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Changes in carbon allocation and expression of carbon transporter genes in Betula pendula Roth. colonized by the ectomycorrhizal fungus Paxillus involutus (Batsch) Fr
- Wright, D.P., Scholes, J.D., Read, D.J., Rolfe, S.A.
- Plant, cell and environment 2000 v.23 no.1 pp. 39-49
- nutrient content, ribosomal RNA, Paxillus involutus, phosphorus, roots, nitrogen content, cell walls, gene expression, hexoses, photosynthesis, plant nutrition, sucrose, translocation (plant physiology), amino acid sequences, Betula pendula, beta-fructofuranosidase, biomass production, dry matter partitioning, ectomycorrhizae, diurnal variation, nucleotide sequences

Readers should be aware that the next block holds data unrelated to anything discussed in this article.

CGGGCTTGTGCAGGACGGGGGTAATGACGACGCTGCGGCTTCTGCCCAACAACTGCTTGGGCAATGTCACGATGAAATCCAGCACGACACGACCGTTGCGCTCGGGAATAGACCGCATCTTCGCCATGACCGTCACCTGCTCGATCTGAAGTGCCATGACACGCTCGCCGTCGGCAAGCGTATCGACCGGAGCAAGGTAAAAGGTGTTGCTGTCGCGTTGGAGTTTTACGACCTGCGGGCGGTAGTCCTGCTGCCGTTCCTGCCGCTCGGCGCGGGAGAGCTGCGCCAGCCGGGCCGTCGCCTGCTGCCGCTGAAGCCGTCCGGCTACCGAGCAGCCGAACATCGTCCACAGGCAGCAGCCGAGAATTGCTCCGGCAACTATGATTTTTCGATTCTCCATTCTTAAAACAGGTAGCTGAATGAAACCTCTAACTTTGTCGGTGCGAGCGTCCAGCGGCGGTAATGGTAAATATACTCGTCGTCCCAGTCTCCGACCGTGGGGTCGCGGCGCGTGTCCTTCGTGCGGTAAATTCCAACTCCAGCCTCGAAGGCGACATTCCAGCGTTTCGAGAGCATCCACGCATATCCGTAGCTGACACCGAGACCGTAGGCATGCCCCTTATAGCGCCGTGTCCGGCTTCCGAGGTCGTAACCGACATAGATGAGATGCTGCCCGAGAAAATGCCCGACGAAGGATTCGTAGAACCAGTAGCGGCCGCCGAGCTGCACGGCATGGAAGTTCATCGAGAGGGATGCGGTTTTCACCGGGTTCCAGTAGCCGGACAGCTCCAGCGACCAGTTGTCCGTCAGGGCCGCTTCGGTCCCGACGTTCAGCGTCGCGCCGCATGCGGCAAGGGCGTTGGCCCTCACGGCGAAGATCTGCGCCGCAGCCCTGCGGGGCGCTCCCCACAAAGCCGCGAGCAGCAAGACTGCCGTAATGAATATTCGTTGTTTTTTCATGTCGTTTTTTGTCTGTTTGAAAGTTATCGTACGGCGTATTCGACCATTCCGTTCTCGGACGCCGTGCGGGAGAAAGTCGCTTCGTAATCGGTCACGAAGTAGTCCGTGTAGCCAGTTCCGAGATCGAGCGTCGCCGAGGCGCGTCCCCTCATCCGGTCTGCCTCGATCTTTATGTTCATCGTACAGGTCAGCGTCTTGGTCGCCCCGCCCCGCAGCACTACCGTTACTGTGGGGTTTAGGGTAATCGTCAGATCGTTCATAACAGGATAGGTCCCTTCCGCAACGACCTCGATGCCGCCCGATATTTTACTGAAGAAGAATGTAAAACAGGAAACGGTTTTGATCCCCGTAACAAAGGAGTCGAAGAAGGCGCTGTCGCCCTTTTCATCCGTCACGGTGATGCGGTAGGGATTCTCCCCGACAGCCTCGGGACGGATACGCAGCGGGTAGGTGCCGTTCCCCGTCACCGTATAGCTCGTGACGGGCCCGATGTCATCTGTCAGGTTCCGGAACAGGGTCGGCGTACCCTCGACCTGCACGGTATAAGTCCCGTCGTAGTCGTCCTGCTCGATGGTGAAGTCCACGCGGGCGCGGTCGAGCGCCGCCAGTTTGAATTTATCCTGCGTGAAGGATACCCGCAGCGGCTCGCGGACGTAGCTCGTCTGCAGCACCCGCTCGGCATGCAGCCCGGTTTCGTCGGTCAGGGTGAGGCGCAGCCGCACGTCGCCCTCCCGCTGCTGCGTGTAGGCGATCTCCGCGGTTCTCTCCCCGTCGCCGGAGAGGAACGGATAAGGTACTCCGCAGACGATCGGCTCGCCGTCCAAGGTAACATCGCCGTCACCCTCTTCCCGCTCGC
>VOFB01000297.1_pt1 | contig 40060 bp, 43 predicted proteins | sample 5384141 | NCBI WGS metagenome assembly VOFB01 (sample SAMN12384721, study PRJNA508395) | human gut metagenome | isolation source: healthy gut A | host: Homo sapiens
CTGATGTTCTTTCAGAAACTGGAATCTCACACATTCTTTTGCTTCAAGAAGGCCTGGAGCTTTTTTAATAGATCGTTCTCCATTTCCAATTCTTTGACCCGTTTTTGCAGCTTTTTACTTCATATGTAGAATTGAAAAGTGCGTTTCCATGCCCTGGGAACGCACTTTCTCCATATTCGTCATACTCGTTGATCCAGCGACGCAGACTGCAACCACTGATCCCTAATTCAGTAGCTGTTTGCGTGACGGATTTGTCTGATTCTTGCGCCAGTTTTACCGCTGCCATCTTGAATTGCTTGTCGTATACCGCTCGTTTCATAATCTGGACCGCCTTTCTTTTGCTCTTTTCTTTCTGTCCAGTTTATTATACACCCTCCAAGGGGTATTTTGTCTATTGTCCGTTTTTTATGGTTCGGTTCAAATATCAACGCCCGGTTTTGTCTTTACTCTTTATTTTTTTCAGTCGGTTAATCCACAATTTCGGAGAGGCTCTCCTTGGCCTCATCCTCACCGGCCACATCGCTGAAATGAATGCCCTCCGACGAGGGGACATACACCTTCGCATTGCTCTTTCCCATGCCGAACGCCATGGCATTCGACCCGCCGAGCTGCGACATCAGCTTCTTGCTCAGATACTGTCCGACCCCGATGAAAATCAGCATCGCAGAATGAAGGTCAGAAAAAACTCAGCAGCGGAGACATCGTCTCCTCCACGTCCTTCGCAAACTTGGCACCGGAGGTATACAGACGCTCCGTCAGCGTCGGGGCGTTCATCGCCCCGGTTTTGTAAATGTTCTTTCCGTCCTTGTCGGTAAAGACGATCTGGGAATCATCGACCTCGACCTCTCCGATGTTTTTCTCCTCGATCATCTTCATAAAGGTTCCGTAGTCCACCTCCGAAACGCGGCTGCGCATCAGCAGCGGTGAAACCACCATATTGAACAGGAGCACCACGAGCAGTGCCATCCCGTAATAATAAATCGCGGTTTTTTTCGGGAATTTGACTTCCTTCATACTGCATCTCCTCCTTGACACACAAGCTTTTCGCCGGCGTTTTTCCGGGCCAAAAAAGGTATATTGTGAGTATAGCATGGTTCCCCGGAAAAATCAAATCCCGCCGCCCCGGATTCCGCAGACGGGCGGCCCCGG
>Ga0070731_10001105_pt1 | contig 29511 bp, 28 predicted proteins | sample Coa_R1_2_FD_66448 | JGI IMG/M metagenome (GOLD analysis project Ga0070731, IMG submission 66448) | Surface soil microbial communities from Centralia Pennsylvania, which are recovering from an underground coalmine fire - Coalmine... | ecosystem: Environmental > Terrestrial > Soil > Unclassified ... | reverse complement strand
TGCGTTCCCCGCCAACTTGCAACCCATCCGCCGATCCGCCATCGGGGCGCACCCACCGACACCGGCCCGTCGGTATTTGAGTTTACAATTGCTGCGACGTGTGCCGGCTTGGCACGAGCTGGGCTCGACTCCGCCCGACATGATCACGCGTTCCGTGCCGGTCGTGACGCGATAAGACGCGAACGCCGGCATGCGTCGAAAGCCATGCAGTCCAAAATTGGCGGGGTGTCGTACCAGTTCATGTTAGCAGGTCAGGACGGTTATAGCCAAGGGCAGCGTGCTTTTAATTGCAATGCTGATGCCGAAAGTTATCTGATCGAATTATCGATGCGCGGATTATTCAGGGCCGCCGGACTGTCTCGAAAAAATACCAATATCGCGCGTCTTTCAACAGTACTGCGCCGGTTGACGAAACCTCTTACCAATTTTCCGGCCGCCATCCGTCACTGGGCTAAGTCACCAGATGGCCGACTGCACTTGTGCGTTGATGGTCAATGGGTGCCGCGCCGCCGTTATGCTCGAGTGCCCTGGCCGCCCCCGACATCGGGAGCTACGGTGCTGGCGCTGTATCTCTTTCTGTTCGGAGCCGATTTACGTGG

- Comparative analyses of aspects of the carbon physiology and the expression of C transporter genes in birch (Betula pendula Roth.) colonized by the ectomycorrhizal fungus Paxillus involutus (Batsch) Fr. were performed using mycorrhizal (M) and non-mycorrhizal (NM) plants of similar foliar nutrient status. After six months of growth, the biomass of M plants was significantly lower than that of NM plants. Diurnal C budgets of both sets of plants revealed that M plants exhibited higher rates of photosynthesis and root respiration expressed per unit dry weight. However, the diurnal net C gain of M and NM plants remained similar. Ectomycorrhizal roots contained higher soluble carbohydrate pools and increased activity of cell wall invertase, suggesting that additional C was allocated to these roots and their ectomycorrhizal fungi consistent with an increase sink demand for C due to the presence of the mycobiont. In M roots, the expression of two hexose and one sucrose transporter genes of birch were reduced to less than one-third of the expression level observed in NM roots. Analysis using a probe against the birch ribosomal internal transcribed spacer region revealed that M roots contained 22% less plant RNA than NM roots. As the expression of birch hexose and sucrose transporter genes was reduced to a much greater extent, this suggest that these specific genes were down-regulated in response to alterations in C metabolism within M roots.